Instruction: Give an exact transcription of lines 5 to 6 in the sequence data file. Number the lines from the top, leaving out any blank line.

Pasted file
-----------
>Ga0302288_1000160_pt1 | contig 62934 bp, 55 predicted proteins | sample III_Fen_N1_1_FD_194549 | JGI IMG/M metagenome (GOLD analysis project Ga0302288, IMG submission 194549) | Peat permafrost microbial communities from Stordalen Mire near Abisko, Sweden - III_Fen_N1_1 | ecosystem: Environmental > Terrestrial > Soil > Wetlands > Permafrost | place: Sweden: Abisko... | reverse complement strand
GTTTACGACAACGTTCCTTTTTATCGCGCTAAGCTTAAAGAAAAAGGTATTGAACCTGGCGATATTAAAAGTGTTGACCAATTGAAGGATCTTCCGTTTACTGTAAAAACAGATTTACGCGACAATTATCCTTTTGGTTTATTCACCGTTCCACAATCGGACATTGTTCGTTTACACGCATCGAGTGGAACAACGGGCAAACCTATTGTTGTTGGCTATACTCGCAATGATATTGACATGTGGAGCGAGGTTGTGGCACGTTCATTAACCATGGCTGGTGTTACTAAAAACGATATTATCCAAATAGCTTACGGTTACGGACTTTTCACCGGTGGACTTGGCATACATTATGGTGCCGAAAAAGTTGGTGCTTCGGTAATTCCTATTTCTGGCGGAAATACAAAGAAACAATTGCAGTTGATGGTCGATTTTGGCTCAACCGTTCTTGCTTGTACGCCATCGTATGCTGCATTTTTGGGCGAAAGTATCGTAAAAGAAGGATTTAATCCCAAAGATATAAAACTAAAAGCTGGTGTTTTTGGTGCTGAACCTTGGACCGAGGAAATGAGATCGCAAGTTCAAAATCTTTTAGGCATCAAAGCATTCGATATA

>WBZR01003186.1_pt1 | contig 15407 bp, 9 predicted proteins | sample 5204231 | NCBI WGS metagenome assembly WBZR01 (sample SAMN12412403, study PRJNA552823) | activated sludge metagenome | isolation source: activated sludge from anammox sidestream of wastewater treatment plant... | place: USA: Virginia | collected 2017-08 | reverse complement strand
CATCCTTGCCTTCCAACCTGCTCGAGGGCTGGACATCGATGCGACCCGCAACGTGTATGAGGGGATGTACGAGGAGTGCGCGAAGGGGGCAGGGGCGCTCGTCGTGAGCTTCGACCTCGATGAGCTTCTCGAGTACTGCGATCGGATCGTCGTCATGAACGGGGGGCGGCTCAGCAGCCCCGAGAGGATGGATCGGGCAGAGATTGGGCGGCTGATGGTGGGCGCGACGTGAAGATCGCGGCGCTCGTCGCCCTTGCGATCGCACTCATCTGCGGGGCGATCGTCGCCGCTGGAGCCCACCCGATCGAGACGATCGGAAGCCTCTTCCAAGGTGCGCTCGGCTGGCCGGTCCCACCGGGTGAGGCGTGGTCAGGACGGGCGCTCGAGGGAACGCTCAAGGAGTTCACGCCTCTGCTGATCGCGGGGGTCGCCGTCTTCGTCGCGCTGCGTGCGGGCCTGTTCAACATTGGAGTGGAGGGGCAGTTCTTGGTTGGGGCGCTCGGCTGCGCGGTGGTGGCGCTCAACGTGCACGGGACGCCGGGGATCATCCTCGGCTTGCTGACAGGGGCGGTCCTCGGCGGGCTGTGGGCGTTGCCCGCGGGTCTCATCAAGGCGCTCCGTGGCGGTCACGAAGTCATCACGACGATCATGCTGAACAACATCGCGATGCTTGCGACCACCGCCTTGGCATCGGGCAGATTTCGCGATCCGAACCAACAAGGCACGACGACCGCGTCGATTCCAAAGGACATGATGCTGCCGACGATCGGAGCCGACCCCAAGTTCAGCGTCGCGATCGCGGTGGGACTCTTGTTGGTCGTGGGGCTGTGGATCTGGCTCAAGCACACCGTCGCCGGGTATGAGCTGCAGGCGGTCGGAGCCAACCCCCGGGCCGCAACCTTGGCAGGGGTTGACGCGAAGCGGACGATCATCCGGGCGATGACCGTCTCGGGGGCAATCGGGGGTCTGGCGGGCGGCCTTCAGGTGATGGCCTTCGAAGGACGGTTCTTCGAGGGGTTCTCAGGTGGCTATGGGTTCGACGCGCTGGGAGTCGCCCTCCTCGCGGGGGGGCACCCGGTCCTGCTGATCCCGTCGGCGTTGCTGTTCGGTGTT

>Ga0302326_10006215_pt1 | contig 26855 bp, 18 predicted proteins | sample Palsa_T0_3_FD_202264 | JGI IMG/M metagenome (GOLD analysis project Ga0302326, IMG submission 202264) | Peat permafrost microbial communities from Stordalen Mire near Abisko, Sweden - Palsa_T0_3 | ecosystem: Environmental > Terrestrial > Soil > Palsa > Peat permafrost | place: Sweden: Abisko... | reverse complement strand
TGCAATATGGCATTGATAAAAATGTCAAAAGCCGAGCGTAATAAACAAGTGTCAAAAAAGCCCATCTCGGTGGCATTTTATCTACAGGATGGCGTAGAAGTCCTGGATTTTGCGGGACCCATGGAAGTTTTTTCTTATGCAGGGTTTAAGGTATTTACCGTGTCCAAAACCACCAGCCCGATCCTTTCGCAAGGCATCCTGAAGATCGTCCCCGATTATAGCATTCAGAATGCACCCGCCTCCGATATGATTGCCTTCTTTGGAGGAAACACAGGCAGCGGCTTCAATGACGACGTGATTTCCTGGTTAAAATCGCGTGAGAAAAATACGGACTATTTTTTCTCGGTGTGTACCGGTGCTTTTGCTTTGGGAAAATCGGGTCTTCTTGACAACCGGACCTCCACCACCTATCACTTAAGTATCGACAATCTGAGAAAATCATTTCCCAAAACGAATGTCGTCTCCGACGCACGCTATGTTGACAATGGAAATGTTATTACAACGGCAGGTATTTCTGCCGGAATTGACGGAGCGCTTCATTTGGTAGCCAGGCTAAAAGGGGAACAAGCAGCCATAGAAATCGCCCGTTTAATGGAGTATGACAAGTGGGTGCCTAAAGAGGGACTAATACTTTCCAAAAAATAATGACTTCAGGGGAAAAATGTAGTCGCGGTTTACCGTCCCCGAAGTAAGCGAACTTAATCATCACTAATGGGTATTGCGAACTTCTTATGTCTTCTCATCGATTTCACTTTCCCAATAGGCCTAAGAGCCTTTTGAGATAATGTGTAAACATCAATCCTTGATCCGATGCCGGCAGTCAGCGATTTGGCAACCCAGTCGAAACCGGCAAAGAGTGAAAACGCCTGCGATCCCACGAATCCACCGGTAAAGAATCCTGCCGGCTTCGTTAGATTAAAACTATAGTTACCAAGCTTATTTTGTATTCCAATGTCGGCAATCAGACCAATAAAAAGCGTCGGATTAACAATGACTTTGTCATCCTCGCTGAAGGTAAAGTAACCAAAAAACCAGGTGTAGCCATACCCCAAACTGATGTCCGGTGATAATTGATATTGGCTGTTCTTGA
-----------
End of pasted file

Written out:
>Ga0302326_10006215_pt1 | contig 26855 bp, 18 predicted proteins | sample Palsa_T0_3_FD_202264 | JGI IMG/M metagenome (GOLD analysis project Ga0302326, IMG submission 202264) | Peat permafrost microbial communities from Stordalen Mire near Abisko, Sweden - Palsa_T0_3 | ecosystem: Environmental > Terrestrial > Soil > Palsa > Peat permafrost | place: Sweden: Abisko... | reverse complement strand
TGCAATATGGCATTGATAAAAATGTCAAAAGCCGAGCGTAATAAACAAGTGTCAAAAAAGCCCATCTCGGTGGCATTTTATCTACAGGATGGCGTAGAAGTCCTGGATTTTGCGGGACCCATGGAAGTTTTTTCTTATGCAGGGTTTAAGGTATTTACCGTGTCCAAAACCACCAGCCCGATCCTTTCGCAAGGCATCCTGAAGATCGTCCCCGATTATAGCATTCAGAATGCACCCGCCTCCGATATGATTGCCTTCTTTGGAGGAAACACAGGCAGCGGCTTCAATGACGACGTGATTTCCTGGTTAAAATCGCGTGAGAAAAATACGGACTATTTTTTCTCGGTGTGTACCGGTGCTTTTGCTTTGGGAAAATCGGGTCTTCTTGACAACCGGACCTCCACCACCTATCACTTAAGTATCGACAATCTGAGAAAATCATTTCCCAAAACGAATGTCGTCTCCGACGCACGCTATGTTGACAATGGAAATGTTATTACAACGGCAGGTATTTCTGCCGGAATTGACGGAGCGCTTCATTTGGTAGCCAGGCTAAAAGGGGAACAAGCAGCCATAGAAATCGCCCGTTTAATGGAGTATGACAAGTGGGTGCCTAAAGAGGGACTAATACTTTCCAAAAAATAATGACTTCAGGGGAAAAATGTAGTCGCGGTTTACCGTCCCCGAAGTAAGCGAACTTAATCATCACTAATGGGTATTGCGAACTTCTTATGTCTTCTCATCGATTTCACTTTCCCAATAGGCCTAAGAGCCTTTTGAGATAATGTGTAAACATCAATCCTTGATCCGATGCCGGCAGTCAGCGATTTGGCAACCCAGTCGAAACCGGCAAAGAGTGAAAACGCCTGCGATCCCACGAATCCACCGGTAAAGAATCCTGCCGGCTTCGTTAGATTAAAACTATAGTTACCAAGCTTATTTTGTATTCCAATGTCGGCAATCAGACCAATAAAAAGCGTCGGATTAACAATGACTTTGTCATCCTCGCTGAAGGTAAAGTAACCAAAAAACCAGGTGTAGCCATACCCCAAACTGATGTCCGGTGATAATTGATATTGGCTGTTCTTGA